The last two chapters form the third past of the book, and really talk about what are, at least in the author mind, the provision of supplements to the main rules: scenarios, campaigns and army lists. That is, how to write them, what they should contain, and the different approaches to writing campaigns. To be honest, there is not much here – certainly when discussing scenarios and campaigns – that the average reader has not already seen in print elsewhere, so I suspect it’s gathered in this book more for completeness than anything else. Personally, I found the introduction to campaigns that was written in something like At the Sharp End by Richard Clarke to be of far more use than the final chapter of this book.

One thing this part of the book does look at is the whole thorny issue of points in wargames rules. In doing so the author does make a great statement:

There are essentially three things to grasp about points values –

  1. They don’t work
  2. nevertheless we have to have them
  3. even so they can’t really be reduced to a mathematical formula.

The irony of these word, written in a chapter which then goes on to describe how to devise a points system, is not lost on me.

Overall, I found this book a very mixed experience. I actually think that the book is incorrectly titled, and should in fact be called ‘How we design Tabletop Wargames’, as it clearly presents how the authors go about the process, rather than giving any in-depth or wide-ranging discussion on the full length and breadth of wargames design philosophy. Whether you agree with some of the conclusions the authors reach will, I think, pretty much decide what you think of the book overall. Perhaps this will partly be influenced by the type of wargames you enjoy. I’m sure that fans of games such as Bolt Action or Black Powder will find very little in this volume with which to disagree.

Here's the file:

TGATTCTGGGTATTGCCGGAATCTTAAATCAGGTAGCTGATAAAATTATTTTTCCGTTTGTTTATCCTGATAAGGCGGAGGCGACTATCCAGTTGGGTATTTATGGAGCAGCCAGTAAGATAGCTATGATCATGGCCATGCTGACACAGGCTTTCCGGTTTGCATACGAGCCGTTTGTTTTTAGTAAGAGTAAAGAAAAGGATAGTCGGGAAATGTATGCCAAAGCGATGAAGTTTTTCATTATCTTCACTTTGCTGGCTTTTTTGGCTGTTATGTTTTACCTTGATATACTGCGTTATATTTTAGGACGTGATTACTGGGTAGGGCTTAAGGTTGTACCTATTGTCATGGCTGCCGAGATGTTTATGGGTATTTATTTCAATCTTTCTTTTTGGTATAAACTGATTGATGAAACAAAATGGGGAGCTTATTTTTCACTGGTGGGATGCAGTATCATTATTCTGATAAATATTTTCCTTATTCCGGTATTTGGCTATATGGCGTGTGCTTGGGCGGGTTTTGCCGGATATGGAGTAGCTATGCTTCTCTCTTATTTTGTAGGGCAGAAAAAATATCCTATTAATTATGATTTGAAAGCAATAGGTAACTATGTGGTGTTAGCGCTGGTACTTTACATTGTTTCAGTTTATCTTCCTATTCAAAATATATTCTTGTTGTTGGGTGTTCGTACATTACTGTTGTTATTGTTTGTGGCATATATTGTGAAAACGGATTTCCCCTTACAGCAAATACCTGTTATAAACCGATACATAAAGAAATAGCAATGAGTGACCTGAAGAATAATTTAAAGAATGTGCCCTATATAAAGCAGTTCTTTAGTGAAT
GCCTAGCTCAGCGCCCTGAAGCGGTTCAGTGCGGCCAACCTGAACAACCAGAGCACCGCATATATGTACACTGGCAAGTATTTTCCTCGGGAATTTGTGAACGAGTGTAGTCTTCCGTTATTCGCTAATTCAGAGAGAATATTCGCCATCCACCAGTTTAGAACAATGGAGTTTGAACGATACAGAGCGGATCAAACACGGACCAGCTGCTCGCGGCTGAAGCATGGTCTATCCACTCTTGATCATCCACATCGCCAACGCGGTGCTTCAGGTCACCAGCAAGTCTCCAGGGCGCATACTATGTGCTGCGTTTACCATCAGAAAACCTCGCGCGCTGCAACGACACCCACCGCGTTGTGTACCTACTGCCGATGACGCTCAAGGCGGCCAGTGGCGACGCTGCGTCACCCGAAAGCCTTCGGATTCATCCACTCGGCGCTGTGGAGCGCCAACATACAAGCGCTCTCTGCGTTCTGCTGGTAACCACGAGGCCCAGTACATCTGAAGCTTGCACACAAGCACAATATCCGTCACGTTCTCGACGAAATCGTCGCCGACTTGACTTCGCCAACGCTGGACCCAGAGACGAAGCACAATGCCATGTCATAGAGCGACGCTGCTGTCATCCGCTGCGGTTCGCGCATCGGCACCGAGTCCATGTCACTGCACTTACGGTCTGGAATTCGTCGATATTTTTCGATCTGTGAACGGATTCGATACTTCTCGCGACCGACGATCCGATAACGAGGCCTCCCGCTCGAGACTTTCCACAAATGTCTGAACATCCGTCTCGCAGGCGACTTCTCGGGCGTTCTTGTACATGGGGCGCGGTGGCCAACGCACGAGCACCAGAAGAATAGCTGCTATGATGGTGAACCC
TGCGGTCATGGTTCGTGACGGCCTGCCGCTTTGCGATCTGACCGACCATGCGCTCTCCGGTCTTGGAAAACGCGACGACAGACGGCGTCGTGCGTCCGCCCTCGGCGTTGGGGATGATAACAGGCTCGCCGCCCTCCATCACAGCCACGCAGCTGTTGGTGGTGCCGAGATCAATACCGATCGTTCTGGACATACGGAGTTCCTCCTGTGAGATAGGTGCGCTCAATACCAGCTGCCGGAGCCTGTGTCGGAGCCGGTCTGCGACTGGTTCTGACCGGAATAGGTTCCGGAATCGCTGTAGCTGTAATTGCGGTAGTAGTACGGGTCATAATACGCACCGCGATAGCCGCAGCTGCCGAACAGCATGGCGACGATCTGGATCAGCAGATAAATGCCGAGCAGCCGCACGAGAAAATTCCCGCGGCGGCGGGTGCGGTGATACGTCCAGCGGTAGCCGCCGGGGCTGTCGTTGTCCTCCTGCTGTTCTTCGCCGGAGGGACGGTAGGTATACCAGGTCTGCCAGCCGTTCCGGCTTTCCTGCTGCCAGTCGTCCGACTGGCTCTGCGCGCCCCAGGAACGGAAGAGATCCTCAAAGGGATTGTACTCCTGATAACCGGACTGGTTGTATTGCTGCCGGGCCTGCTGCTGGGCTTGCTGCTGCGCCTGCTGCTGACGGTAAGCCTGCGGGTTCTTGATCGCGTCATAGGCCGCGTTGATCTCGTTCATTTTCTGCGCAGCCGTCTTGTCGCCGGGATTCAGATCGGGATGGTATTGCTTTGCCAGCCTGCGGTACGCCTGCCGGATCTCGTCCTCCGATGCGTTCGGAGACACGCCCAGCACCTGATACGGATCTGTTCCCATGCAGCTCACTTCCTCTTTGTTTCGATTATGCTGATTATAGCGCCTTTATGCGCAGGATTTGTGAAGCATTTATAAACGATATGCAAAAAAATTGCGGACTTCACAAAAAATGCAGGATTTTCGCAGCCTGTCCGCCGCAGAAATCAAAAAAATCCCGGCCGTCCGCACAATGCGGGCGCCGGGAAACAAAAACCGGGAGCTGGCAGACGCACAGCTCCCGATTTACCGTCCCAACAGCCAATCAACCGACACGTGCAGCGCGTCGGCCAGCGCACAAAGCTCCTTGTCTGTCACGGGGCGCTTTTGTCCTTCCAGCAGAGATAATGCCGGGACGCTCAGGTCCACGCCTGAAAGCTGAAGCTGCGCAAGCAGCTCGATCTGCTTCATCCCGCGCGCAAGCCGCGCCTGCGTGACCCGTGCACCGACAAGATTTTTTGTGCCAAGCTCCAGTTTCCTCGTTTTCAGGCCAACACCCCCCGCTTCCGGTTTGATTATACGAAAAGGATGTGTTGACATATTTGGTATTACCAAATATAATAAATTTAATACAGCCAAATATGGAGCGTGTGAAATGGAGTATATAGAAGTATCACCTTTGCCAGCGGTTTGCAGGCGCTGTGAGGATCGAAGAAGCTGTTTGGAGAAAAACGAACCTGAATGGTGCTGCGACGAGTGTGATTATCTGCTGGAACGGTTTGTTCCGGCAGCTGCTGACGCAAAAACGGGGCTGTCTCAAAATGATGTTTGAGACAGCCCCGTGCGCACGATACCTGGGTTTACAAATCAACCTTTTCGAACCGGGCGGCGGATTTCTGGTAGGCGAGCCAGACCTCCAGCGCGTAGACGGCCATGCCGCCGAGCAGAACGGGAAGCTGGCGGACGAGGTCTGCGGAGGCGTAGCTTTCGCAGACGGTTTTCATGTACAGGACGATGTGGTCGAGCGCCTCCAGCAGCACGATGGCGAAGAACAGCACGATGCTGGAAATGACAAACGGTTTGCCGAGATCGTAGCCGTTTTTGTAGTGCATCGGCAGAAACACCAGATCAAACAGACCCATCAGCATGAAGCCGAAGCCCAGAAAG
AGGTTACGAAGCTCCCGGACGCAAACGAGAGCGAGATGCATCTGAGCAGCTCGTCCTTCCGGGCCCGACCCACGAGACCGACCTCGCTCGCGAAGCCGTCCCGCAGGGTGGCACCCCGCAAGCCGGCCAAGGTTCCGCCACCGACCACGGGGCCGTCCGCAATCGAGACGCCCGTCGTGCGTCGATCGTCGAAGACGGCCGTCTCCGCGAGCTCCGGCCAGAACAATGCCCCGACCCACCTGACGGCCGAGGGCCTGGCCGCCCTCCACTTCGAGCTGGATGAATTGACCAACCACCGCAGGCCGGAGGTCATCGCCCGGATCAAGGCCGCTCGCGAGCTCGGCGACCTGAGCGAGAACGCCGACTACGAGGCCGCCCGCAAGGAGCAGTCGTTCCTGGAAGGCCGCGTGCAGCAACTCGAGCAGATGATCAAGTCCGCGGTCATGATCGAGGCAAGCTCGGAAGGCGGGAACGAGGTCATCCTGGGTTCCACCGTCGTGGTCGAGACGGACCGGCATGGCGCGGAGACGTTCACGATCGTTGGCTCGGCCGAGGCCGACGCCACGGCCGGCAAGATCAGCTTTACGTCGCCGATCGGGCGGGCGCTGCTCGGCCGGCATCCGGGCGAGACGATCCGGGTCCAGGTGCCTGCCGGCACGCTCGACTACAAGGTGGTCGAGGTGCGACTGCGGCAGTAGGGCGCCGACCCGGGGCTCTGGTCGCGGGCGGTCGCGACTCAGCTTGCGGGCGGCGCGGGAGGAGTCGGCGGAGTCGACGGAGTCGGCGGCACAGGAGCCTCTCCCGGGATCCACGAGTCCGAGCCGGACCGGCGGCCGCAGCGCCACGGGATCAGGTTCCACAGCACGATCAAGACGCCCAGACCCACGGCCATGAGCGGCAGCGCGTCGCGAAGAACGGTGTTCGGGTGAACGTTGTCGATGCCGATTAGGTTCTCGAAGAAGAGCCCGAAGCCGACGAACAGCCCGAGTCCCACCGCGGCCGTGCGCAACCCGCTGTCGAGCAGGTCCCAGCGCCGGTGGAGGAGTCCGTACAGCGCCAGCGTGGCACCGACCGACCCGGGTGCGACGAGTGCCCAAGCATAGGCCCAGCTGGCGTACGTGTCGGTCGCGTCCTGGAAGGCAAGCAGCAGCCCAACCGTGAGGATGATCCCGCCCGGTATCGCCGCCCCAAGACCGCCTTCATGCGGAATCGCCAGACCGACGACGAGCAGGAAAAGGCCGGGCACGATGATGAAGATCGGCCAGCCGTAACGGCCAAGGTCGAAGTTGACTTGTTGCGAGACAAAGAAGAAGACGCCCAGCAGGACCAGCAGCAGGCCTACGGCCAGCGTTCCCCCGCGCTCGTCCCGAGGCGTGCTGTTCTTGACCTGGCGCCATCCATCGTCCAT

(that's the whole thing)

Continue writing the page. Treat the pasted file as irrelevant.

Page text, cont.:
That said, its written in a style that makes it very easy to read. The presentation is conversational as opposed to textbook – very much in the same way that rule books such as Black Powder or Hail Caesar have been written – so if nothing else, you can plough your way through the presented material in relatively short order.

My conclusion is that although I found a few chapters to be very interesting and informative, and yes, the chapter on dice mechanics is a must if your knowledge of probabilities is in any way lacking, I came away disappointed with the book as a whole.

Tabletop Wargames – A Designers’ and Writers’ Handbook is published by Pen and Sword books, and is available from their website.









13 Comments on Review: Tabletop Wargames – A Designers’ and Writers’ Handbook

  1. Spot on Neil I also read a borrowed copy and it seemed more of a justification as to why the mechanics in Bolt Action came about, the Pegasus bridge quote is almost a standing joke in the industry and hobby.

  2. Sounds like they were selling their design philosophy for the WH Fantasy/40k games. As in, “this is the best way to design a game and look, we’ve done it!”

    In other words, its a very long designers notes to Warhammer.

  3. Matt Slade // December 7, 2016 at 14:40 // Reply

    put a cloth over it and use it as a hill

  4. Gonzalo Cifuentes // December 7, 2016 at 15:01 // Reply

    … or as a door stopper